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The challenges of “always on” communications

4th November 2014


Building and protecting company reputation is harder than ever amidst the free flow of information brought about by social media. And organisations are still struggling to meet the demands of this “always-on” communications landscape, according to the report ‘Reputation: With or Without You’ by comms agency MSLGROUP. The study was based on interviews with senior communications professionals in 100 major companies across EMEA.

 

 

 

 

 

 

The research found that many recognise the need to switch from broadcast to conversation with their customers or partners, but remain uncertain about how to produce the most effective content to engage across both old and new communications channels. Listening is a fundamental skill for communications professionals – more important than ever if companies want to be interesting and influential today.

There were also significant organisational barriers holding up change; often company culture (too timid to engage online) or company structure (lack of skills/expertise) get in the way of effective engagement. Employees aren’t being included in communications efforts in ways they find meaningful either.

Respondents were asked to rank from 1-6 the greatest cultural or organisational barriers they experienced in meeting the demands of the always-on conversation

What does this mean for those in the business of strategic communications and PR?

First and foremost, it means that you have to better integrate services if you’re to remain relevant to clients. Internal, external and employee comms are all blending and are increasingly interrelated.

Audiences and channels are also blurring. Companies that can play across the full spectrum of audiences (online and offline) and channels (paid, owned and earned) will be the ones who succeed.

Second, you need to help your clients create clear, concise, and compelling content. It’s substance and relevance that are winning in the digital world and organisations require partnerships with strategic communications and PR firms to help generate the kind of content that will get them noticed.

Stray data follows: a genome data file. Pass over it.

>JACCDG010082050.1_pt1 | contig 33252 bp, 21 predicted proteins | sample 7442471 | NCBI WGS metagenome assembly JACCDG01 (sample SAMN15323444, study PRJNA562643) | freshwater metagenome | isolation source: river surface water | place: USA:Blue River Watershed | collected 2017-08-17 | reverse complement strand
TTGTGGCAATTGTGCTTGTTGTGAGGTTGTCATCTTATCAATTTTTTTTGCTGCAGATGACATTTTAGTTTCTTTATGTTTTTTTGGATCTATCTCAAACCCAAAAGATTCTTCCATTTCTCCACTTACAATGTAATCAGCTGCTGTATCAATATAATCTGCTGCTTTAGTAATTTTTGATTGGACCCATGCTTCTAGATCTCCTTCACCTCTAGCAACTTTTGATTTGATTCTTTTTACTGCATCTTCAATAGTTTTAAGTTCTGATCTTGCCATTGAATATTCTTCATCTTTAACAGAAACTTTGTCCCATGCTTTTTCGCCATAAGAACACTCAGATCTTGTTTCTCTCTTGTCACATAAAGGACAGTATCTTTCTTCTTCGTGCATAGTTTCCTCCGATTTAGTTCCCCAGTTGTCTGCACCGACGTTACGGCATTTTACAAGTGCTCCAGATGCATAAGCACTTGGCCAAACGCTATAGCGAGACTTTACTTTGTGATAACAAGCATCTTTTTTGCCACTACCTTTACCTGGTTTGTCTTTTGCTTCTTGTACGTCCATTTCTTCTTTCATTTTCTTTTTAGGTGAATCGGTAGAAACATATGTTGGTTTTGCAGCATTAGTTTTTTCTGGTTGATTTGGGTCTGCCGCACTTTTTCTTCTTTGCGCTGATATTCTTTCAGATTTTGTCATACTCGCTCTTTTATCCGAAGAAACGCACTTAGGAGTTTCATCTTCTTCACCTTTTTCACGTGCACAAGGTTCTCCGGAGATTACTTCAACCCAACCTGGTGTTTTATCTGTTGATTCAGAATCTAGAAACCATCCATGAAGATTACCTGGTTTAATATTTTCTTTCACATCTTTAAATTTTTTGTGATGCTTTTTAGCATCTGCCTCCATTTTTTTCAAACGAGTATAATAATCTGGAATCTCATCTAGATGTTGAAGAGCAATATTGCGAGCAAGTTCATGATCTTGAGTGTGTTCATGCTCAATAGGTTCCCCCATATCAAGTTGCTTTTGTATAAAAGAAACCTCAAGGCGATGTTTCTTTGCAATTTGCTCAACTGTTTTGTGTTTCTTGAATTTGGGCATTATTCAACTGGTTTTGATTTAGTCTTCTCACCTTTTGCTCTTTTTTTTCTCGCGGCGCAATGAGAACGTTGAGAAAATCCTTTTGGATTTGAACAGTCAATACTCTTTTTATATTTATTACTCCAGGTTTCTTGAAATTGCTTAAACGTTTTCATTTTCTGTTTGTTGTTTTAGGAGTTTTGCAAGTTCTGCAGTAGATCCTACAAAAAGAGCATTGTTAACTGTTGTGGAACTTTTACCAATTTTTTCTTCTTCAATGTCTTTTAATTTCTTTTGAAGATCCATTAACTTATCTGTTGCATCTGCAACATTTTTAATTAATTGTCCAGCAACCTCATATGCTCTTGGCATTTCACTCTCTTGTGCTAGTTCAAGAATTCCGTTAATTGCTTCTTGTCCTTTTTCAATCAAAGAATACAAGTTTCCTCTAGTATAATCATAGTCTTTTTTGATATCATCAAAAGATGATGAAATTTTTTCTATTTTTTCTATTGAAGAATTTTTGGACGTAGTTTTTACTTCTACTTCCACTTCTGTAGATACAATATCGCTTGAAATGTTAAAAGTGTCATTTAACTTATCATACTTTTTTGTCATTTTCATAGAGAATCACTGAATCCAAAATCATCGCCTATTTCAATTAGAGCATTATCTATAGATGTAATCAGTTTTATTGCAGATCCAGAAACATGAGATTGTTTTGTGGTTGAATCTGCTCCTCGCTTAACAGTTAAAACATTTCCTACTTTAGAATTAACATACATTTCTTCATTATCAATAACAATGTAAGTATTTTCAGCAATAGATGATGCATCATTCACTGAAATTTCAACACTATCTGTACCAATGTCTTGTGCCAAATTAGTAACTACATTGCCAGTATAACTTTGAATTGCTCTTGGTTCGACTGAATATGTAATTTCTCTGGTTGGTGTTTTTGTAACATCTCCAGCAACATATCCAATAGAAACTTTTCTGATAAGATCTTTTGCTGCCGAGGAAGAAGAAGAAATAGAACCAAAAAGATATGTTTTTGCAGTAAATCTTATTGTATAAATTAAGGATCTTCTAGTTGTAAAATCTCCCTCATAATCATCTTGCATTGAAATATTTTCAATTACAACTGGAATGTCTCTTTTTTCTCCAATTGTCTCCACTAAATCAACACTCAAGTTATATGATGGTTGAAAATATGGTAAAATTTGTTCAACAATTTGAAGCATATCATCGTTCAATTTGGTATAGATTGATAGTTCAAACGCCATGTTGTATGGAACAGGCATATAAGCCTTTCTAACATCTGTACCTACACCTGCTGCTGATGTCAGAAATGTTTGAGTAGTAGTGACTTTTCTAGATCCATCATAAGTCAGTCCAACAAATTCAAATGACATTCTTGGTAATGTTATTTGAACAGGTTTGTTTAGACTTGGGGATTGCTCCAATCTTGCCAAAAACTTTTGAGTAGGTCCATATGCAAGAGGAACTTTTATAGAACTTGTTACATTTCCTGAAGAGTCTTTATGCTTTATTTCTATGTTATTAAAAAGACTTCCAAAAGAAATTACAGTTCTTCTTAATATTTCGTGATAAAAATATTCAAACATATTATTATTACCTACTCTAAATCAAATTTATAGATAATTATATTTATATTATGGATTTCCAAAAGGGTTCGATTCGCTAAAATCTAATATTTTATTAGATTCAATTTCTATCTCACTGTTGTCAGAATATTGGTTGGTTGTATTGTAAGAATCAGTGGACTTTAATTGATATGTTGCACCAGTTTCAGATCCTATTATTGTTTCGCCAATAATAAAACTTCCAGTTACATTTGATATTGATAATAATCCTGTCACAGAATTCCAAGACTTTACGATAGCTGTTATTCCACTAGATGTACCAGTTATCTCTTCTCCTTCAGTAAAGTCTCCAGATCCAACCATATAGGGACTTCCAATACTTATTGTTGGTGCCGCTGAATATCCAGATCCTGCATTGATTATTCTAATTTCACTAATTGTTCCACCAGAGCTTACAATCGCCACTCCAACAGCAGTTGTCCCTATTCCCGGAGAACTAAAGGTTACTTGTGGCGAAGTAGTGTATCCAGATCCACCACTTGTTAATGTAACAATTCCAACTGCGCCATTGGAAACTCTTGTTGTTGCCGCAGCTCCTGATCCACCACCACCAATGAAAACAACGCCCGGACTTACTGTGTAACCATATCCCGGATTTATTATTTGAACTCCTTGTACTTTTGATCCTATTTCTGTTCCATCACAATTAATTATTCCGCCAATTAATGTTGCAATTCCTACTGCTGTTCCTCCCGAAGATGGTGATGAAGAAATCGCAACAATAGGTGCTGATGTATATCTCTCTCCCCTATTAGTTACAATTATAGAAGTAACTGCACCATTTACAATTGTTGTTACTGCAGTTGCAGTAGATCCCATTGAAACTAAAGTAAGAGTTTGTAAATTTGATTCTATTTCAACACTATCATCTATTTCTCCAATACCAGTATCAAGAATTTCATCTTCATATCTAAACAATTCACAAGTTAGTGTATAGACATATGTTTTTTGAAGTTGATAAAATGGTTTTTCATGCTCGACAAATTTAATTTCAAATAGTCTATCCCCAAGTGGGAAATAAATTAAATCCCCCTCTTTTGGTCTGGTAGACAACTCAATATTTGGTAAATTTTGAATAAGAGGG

Third, you need to recognise the valuable role now played by employees. Organisations need to mine their employees for content and stories, and then need to transform them into capable communicators to help amplify their business’ message across digital channels. What better advocates can a business have than the people who run it each and every day?

And lastly, strategic communications companies need to listen carefully to their clients. You need to be interested in clients’ business challenges in order to present them with interesting solutions that will help them be influential and successful in what is a very crowded communications environment. This will require a blend of art (creative), science (data) and business savvy to create content that can drive relentless action on behalf of businesses and brands.                                                                                       

The full report: MSLGROUP’s Reputation: With or Without You

Methodology

To gauge the views of senior communications managers at 100 top organisations in EMEA, MSLGROUP developed a survey with a mixture of open and closed questions targeted to their experience in dealing with communications and reputational issues. Quantitative questions were analysed according to the data, with the descriptive supplement answers providing insight into the thinking behind the quantitative answers. The qualitative answers were in general clustered in order to ascertain any common themes across companies.

Written by Andrew MacDougall, senior executive consultant at MSLGROUP



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